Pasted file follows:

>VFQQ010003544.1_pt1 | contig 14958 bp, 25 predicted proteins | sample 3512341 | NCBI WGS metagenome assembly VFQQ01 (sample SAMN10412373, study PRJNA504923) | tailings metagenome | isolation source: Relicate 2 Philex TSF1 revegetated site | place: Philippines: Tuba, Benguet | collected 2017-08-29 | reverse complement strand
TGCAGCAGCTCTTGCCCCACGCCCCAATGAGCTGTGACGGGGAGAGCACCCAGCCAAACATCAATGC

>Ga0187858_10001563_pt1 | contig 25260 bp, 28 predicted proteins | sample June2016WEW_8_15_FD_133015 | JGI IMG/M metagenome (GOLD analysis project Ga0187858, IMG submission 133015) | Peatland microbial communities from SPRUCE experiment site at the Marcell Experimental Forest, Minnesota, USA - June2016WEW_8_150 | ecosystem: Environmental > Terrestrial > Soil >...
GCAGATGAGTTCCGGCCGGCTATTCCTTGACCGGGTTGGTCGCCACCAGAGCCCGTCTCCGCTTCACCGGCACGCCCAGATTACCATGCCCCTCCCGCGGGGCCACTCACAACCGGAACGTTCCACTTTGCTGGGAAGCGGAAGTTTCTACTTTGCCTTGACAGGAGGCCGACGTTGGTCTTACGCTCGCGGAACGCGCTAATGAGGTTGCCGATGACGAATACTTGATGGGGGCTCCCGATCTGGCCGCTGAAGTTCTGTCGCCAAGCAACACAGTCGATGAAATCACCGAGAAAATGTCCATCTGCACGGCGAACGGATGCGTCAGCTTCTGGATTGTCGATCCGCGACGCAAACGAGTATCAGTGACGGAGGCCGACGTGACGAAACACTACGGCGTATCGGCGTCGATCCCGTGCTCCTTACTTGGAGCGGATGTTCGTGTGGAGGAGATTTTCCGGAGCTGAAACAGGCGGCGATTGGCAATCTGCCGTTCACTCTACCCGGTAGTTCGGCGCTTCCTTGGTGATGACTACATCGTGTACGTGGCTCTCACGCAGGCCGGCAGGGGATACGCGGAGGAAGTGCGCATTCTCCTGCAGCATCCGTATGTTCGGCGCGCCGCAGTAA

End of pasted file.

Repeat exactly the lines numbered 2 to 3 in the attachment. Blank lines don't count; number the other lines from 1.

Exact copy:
TGCAGCAGCTCTTGCCCCACGCCCCAATGAGCTGTGACGGGGAGAGCACCCAGCCAAACATCAATGC

>Ga0187858_10001563_pt1 | contig 25260 bp, 28 predicted proteins | sample June2016WEW_8_15_FD_133015 | JGI IMG/M metagenome (GOLD analysis project Ga0187858, IMG submission 133015) | Peatland microbial communities from SPRUCE experiment site at the Marcell Experimental Forest, Minnesota, USA - June2016WEW_8_150 | ecosystem: Environmental > Terrestrial > Soil >...